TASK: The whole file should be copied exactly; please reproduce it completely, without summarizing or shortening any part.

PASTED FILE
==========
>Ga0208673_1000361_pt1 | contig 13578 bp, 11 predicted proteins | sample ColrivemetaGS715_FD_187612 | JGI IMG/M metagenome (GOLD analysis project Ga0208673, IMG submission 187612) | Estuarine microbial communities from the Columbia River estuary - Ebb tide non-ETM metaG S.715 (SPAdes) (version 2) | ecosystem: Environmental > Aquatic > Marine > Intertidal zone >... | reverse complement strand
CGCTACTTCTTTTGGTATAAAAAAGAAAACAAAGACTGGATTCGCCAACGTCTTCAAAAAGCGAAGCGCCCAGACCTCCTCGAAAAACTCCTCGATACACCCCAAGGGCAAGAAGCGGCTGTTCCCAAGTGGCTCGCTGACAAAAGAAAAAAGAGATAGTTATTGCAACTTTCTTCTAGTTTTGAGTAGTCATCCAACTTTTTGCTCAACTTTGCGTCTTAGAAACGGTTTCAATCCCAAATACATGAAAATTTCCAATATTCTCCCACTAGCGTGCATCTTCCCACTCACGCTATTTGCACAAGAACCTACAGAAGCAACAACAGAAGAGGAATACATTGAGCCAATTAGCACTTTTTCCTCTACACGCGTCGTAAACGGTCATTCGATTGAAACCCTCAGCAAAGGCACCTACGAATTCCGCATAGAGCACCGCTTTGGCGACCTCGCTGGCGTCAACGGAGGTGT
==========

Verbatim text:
>Ga0208673_1000361_pt1 | contig 13578 bp, 11 predicted proteins | sample ColrivemetaGS715_FD_187612 | JGI IMG/M metagenome (GOLD analysis project Ga0208673, IMG submission 187612) | Estuarine microbial communities from the Columbia River estuary - Ebb tide non-ETM metaG S.715 (SPAdes) (version 2) | ecosystem: Environmental > Aquatic > Marine > Intertidal zone >... | reverse complement strand
CGCTACTTCTTTTGGTATAAAAAAGAAAACAAAGACTGGATTCGCCAACGTCTTCAAAAAGCGAAGCGCCCAGACCTCCTCGAAAAACTCCTCGATACACCCCAAGGGCAAGAAGCGGCTGTTCCCAAGTGGCTCGCTGACAAAAGAAAAAAGAGATAGTTATTGCAACTTTCTTCTAGTTTTGAGTAGTCATCCAACTTTTTGCTCAACTTTGCGTCTTAGAAACGGTTTCAATCCCAAATACATGAAAATTTCCAATATTCTCCCACTAGCGTGCATCTTCCCACTCACGCTATTTGCACAAGAACCTACAGAAGCAACAACAGAAGAGGAATACATTGAGCCAATTAGCACTTTTTCCTCTACACGCGTCGTAAACGGTCATTCGATTGAAACCCTCAGCAAAGGCACCTACGAATTCCGCATAGAGCACCGCTTTGGCGACCTCGCTGGCGTCAACGGAGGTGT